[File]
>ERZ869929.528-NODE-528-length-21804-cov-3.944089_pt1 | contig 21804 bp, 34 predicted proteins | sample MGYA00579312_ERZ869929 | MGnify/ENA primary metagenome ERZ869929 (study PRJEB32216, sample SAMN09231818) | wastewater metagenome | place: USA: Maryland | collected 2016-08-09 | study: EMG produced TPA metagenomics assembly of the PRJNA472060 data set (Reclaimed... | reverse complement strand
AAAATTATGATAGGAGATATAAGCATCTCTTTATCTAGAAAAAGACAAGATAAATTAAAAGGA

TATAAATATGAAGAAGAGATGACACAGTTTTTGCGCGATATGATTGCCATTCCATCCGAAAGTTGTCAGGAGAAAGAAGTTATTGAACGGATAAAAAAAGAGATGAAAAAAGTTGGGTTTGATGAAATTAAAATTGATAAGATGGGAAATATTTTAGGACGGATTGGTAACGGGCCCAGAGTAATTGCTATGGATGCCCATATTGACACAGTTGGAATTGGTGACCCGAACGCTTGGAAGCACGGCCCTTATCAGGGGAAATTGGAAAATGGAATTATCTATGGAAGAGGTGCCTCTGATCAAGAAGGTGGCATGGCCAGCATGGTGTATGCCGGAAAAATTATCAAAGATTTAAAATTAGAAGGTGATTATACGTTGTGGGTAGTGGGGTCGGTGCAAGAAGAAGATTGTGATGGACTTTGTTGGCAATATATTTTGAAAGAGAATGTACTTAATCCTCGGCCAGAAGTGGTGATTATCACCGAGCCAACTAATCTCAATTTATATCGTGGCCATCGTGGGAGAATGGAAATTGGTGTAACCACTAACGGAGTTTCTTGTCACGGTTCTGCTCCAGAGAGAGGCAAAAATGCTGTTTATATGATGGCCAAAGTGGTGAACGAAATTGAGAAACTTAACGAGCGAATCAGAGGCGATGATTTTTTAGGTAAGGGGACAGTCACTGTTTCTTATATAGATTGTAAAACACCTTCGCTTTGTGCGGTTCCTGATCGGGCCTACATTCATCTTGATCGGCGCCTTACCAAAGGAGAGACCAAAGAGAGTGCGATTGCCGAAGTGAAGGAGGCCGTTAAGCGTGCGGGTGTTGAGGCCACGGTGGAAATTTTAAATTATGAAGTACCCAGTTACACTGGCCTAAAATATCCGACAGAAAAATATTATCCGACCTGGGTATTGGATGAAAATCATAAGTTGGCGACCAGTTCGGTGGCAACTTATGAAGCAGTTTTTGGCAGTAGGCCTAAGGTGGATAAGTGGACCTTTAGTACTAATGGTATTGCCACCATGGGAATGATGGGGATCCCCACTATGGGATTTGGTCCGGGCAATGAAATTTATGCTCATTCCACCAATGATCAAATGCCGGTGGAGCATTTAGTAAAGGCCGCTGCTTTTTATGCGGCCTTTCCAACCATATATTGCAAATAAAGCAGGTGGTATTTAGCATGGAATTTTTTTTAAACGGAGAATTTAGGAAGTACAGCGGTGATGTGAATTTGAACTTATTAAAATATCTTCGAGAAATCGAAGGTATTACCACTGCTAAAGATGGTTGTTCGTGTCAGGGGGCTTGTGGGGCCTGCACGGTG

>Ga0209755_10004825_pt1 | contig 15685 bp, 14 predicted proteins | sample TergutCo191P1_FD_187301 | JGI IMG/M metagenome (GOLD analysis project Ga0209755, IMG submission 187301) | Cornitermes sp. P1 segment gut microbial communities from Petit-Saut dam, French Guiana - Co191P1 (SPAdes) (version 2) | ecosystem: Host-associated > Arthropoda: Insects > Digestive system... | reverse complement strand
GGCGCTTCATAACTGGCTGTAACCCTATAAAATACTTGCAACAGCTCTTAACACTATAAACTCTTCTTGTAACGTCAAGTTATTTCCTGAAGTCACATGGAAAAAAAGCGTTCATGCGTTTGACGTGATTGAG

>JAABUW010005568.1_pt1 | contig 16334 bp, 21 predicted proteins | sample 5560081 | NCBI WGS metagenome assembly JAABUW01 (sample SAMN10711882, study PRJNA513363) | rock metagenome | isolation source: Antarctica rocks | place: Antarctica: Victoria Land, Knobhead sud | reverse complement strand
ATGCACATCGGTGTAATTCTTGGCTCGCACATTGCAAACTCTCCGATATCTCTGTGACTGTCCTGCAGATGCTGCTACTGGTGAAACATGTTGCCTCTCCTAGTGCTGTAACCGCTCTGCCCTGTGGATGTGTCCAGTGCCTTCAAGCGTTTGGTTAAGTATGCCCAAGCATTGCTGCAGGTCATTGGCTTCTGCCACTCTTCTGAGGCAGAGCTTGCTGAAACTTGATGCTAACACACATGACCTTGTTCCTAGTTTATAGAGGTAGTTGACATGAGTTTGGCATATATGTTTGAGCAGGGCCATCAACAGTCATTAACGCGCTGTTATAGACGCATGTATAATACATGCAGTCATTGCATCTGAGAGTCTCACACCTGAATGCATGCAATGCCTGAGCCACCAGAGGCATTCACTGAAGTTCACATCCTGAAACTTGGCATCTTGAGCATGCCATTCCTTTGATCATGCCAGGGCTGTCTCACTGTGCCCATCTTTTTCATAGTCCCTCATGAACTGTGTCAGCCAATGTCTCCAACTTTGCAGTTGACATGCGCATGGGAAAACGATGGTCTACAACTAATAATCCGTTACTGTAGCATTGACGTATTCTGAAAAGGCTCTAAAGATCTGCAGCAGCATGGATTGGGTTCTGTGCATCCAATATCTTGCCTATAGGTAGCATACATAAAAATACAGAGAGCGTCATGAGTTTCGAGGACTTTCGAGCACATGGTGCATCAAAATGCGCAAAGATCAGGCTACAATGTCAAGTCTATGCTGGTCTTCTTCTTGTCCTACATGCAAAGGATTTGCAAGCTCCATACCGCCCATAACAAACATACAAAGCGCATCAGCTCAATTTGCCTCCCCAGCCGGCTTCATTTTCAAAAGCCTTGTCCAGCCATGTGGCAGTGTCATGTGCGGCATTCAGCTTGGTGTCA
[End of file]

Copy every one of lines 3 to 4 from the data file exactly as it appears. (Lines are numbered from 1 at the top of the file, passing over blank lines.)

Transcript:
TATAAATATGAAGAAGAGATGACACAGTTTTTGCGCGATATGATTGCCATTCCATCCGAAAGTTGTCAGGAGAAAGAAGTTATTGAACGGATAAAAAAAGAGATGAAAAAAGTTGGGTTTGATGAAATTAAAATTGATAAGATGGGAAATATTTTAGGACGGATTGGTAACGGGCCCAGAGTAATTGCTATGGATGCCCATATTGACACAGTTGGAATTGGTGACCCGAACGCTTGGAAGCACGGCCCTTATCAGGGGAAATTGGAAAATGGAATTATCTATGGAAGAGGTGCCTCTGATCAAGAAGGTGGCATGGCCAGCATGGTGTATGCCGGAAAAATTATCAAAGATTTAAAATTAGAAGGTGATTATACGTTGTGGGTAGTGGGGTCGGTGCAAGAAGAAGATTGTGATGGACTTTGTTGGCAATATATTTTGAAAGAGAATGTACTTAATCCTCGGCCAGAAGTGGTGATTATCACCGAGCCAACTAATCTCAATTTATATCGTGGCCATCGTGGGAGAATGGAAATTGGTGTAACCACTAACGGAGTTTCTTGTCACGGTTCTGCTCCAGAGAGAGGCAAAAATGCTGTTTATATGATGGCCAAAGTGGTGAACGAAATTGAGAAACTTAACGAGCGAATCAGAGGCGATGATTTTTTAGGTAAGGGGACAGTCACTGTTTCTTATATAGATTGTAAAACACCTTCGCTTTGTGCGGTTCCTGATCGGGCCTACATTCATCTTGATCGGCGCCTTACCAAAGGAGAGACCAAAGAGAGTGCGATTGCCGAAGTGAAGGAGGCCGTTAAGCGTGCGGGTGTTGAGGCCACGGTGGAAATTTTAAATTATGAAGTACCCAGTTACACTGGCCTAAAATATCCGACAGAAAAATATTATCCGACCTGGGTATTGGATGAAAATCATAAGTTGGCGACCAGTTCGGTGGCAACTTATGAAGCAGTTTTTGGCAGTAGGCCTAAGGTGGATAAGTGGACCTTTAGTACTAATGGTATTGCCACCATGGGAATGATGGGGATCCCCACTATGGGATTTGGTCCGGGCAATGAAATTTATGCTCATTCCACCAATGATCAAATGCCGGTGGAGCATTTAGTAAAGGCCGCTGCTTTTTATGCGGCCTTTCCAACCATATATTGCAAATAAAGCAGGTGGTATTTAGCATGGAATTTTTTTTAAACGGAGAATTTAGGAAGTACAGCGGTGATGTGAATTTGAACTTATTAAAATATCTTCGAGAAATCGAAGGTATTACCACTGCTAAAGATGGTTGTTCGTGTCAGGGGGCTTGTGGGGCCTGCACGGTG

>Ga0209755_10004825_pt1 | contig 15685 bp, 14 predicted proteins | sample TergutCo191P1_FD_187301 | JGI IMG/M metagenome (GOLD analysis project Ga0209755, IMG submission 187301) | Cornitermes sp. P1 segment gut microbial communities from Petit-Saut dam, French Guiana - Co191P1 (SPAdes) (version 2) | ecosystem: Host-associated > Arthropoda: Insects > Digestive system... | reverse complement strand